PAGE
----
Decision Activity: Dr. William Leddel
Morristown, NJ, Winter 1779
I am the son of William Leddel, a French naval surgeon who settled in Elizabethtown, New Jersey, born in 1747. Upon my father’s death in 1766, I (William Jr.), moved to Mendham, New Jersey and apprenticed myself to Dr. Ebenezer Blachy. I established myself as a physician and practiced in Mendham for the remainder of my life.
I chose to be active in military matters, serving as a lieutenant in the Morris County Troop of Light Horse during the Revolution. I participated in the Battles of Connecticut Farms (Elizabeth) and Springfield and in the retreat of George Washington from New York.
I married Phoebe Wick, the daughter of Henry Wick, in 1770 and we settled at Washington Corner on a part of the Wick tract in Mendham. It was here that we raised our five children: Mary (1774-1780), Henry (1776-1799), Tempe (1779-1810), Eliza (1781-1803), and John (ca.1784-1865).
I also used my medical skills to tend to Washington’s troops during their stay in Morristown in the winter of 1779-1780. Later, I was a major in the forces that put down the Whiskey Rebellion of 1794 and served as a captain of the cavalry during the War of 1812.
I served two terms as Morris County’s sheriff from 1783-1785 and tried cases before the Justices of the Peace.
Decision Activity 1:
The Leddel family had a lot to lose in this fight. He was a well-established doctor in the prosperous colony of East Jersey and living on a large property in Mendham with three young children. During the war, they faced many risks to their lives and property. When Dr. Leddel provided medical care to General Washington’s army during their retreat through Morristown, the conflict was brought to the doorstep of their home.
1. Should Dr. William Leddel join the Continental Army in 1776?
2. Should Dr. Leddel join as a foot soldier, medical doctor, or in another capacity?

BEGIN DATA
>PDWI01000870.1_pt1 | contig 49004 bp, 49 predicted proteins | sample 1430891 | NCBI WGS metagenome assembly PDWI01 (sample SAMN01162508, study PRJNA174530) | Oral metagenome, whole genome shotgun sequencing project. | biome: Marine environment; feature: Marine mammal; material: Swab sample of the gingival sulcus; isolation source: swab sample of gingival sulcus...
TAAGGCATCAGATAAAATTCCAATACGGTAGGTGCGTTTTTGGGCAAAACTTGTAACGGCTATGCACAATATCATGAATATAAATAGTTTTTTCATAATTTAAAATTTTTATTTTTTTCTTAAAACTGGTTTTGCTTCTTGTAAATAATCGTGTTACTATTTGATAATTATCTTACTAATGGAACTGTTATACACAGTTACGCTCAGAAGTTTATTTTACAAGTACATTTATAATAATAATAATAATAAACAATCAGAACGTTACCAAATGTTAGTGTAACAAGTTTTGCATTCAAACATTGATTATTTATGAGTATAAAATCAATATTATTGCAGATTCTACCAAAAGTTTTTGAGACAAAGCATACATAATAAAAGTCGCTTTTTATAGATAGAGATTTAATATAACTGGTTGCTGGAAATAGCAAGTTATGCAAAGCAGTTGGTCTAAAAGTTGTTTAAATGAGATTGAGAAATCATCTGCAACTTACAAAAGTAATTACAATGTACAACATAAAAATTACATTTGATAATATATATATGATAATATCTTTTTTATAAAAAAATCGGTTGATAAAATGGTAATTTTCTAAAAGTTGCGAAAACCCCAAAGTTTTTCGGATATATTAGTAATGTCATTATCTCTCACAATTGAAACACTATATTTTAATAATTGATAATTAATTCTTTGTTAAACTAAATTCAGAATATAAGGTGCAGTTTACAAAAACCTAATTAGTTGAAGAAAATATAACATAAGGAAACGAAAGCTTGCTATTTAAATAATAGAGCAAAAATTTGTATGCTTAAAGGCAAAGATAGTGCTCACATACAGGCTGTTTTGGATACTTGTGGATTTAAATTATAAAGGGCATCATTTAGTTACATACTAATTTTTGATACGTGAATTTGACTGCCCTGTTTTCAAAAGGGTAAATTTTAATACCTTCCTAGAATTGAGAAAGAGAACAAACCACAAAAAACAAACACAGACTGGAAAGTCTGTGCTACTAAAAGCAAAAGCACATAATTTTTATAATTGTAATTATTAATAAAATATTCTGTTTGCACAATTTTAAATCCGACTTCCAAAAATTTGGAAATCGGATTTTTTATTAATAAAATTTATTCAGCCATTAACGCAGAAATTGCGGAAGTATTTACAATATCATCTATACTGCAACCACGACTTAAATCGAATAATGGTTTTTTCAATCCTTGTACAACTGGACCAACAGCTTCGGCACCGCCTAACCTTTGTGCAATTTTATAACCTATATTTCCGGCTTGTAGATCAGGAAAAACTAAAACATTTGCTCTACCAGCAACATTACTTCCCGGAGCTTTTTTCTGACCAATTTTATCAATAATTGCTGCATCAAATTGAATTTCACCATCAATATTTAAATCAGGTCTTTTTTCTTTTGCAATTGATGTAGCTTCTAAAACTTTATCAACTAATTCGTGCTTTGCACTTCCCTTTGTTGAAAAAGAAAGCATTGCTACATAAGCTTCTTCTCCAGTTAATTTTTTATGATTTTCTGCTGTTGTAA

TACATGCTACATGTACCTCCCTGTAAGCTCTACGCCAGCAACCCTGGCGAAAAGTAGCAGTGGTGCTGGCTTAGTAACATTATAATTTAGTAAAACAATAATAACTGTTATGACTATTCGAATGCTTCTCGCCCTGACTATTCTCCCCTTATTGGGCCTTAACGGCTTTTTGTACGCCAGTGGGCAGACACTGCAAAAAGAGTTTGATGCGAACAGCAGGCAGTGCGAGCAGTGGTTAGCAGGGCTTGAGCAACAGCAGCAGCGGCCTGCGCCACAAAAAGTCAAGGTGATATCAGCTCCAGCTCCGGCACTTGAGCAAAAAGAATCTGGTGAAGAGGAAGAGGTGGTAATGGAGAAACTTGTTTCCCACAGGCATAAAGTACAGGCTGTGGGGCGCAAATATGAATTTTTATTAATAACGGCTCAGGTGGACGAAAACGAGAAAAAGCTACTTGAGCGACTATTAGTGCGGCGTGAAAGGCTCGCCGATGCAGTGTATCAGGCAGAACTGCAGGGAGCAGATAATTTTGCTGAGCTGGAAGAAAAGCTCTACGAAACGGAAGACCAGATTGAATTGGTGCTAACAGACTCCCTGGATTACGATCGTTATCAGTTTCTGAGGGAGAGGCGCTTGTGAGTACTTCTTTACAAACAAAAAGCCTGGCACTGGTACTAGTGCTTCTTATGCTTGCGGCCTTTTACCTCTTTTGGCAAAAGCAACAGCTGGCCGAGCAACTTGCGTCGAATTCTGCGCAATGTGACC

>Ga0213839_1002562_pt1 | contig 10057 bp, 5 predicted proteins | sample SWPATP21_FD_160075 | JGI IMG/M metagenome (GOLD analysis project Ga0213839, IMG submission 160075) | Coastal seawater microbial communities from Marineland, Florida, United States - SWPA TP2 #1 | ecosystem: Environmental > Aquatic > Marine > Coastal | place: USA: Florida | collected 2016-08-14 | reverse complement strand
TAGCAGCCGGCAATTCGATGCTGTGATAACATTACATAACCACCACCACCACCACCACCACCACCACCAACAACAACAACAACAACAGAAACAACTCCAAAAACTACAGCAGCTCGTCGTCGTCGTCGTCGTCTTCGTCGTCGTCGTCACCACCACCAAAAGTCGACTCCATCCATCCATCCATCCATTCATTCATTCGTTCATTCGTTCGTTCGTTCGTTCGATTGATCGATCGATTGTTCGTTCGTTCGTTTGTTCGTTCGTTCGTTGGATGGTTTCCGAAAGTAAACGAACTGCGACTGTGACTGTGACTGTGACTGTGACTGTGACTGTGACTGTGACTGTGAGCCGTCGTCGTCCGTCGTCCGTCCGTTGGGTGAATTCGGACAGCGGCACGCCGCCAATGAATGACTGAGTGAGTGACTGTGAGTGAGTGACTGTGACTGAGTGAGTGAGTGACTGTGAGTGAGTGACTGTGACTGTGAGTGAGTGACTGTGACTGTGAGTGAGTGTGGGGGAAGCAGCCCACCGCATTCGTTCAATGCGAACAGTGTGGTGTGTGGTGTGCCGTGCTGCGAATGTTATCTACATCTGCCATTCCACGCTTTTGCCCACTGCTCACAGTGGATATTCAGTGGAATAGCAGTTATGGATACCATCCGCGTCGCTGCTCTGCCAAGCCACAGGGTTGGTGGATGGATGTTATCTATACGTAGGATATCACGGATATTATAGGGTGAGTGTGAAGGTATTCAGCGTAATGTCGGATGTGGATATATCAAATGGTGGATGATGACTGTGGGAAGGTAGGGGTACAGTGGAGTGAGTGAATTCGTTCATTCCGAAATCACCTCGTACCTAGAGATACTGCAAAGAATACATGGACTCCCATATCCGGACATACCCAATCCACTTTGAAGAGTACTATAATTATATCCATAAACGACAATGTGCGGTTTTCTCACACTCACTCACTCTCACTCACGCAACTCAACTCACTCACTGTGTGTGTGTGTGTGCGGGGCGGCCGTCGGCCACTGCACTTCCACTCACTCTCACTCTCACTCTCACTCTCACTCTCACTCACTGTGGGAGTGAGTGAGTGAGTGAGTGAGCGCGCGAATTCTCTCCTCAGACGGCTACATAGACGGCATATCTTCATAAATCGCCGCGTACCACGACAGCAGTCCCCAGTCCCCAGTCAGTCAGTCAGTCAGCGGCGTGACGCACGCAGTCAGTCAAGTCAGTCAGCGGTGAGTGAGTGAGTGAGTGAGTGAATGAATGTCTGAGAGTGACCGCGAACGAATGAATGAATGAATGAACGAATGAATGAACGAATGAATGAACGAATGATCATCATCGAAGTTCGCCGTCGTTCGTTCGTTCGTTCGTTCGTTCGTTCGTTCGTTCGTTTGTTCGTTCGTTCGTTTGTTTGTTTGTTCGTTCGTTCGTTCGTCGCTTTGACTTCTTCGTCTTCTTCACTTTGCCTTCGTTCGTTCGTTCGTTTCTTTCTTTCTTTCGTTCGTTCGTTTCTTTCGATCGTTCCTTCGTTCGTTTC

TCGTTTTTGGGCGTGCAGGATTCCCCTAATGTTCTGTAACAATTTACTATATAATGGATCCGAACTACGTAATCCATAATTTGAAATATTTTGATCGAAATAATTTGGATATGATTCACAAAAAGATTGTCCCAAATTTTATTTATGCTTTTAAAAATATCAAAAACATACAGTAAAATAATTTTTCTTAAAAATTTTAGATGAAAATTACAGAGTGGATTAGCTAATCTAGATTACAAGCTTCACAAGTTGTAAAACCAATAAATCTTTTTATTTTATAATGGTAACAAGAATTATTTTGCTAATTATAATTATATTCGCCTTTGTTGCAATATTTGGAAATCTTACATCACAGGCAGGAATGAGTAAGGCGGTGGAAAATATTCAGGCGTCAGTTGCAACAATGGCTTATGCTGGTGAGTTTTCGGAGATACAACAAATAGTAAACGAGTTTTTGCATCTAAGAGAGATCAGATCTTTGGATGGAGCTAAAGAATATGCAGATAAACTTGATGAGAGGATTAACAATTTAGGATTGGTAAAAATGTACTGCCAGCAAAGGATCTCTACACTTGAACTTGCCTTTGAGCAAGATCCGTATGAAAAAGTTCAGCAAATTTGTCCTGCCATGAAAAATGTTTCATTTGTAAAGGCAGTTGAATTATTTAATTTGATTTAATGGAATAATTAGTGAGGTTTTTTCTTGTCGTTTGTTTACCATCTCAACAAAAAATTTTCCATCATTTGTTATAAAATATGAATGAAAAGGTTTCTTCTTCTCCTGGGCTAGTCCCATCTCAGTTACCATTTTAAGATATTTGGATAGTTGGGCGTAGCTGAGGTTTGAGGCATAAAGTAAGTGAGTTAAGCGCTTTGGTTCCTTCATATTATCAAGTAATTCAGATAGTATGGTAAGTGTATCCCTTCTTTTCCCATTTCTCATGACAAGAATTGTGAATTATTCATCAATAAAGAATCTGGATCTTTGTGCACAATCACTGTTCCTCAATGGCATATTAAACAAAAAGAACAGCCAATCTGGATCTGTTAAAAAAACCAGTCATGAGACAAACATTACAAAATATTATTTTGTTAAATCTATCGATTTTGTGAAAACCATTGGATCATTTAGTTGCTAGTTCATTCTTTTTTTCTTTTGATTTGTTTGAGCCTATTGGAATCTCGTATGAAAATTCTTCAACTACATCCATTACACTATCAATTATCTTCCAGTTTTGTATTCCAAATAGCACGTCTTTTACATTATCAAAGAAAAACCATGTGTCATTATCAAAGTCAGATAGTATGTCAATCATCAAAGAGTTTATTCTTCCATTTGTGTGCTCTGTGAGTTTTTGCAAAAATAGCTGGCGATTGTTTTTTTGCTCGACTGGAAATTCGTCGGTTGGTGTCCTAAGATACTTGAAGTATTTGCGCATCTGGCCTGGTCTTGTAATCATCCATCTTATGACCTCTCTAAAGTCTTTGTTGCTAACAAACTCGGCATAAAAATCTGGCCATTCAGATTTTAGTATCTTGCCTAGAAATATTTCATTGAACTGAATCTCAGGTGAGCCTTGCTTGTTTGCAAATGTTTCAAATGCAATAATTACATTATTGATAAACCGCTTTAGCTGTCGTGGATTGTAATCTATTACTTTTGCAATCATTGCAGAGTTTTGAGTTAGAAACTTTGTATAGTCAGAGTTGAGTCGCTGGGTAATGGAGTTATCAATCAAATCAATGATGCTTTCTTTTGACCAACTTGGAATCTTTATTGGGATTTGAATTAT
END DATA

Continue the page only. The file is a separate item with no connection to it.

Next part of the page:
3. Should his wife, Phoebe, encourage him to remain at home in Mendham or to join the Continental Army?
Decision Activity 2:
Dr. Leddel’s father left France during a time of conflict, high taxes, and economic difficulty. As the son of immigrants who came to New Jersey in search of a better life, how might his family’s story have influenced his decision to support the ideals of the American Revolution?
1.During the winter of 1779, Tempe was born and her five year old sister, Mary, was ill. General Washington’s troops, his entire army of about 13,000 troops, are at Jockey Hollow and in need of medical care. Should Dr. Leddel leave his family and provide care for the soldiers?
2. What are some possible challenges the Leddel family faced, as a family from France, when they moved to New Jersey? Write a few sentences about the possible challenges they faced, especially during the years of the French and Indian War.
3. How did the events of the French and Indian War impact the urgency of the decision? How could the relationships and attitudes change between the colonists and England deteriorate so quickly? How should Dr. Leddel and his family handle the impact of prejudice against colonists of French heritage?
4. Explain the implications or consequences for the Leddel family. How were they impacted socially, economically, professionally and politically?
Talking point and Comparison of modern conflicts (Writing Prompt):
Dr. Leddel and his family risked everything in his decision to support the American Revolution. The Wick family, he married into, was a leading family in Morris County. This made for a very contentious debate within the family. His wife, Phoebe’s sister supported the Loyalists. In 1780, after the death of Tempe’s father, her mother became seriously ill and asked Tempe to get Dr. Leddel to care for her. How did the Revolution bring conflict within families and how do you think families dealt with these divided positions of support? Were they able to trust each other?
Wick House – Henry Wick built this Cape Cod Style house around 1750. His 1,400 acre farm, most of which was covered by forest, made him the largest landowner in Morristown. Henry Wick’s trees attracted Washington’s army to the area as a winter encampment site because they needed logs to build cabins for shelter and wood to burn for heating and cooking. During the winter of 1779-1780 the army chopped down over 600 acres of his trees on Mr. Wick’s property and more on the neighbor’s property. Additionally, Major General Arthur St. Clair, commander of 2,000 Pennsylvania soldiers, made his quarters in Mr. Wick’s home for the winter. Today the house is furnished to portray its use as a general’s headquarters.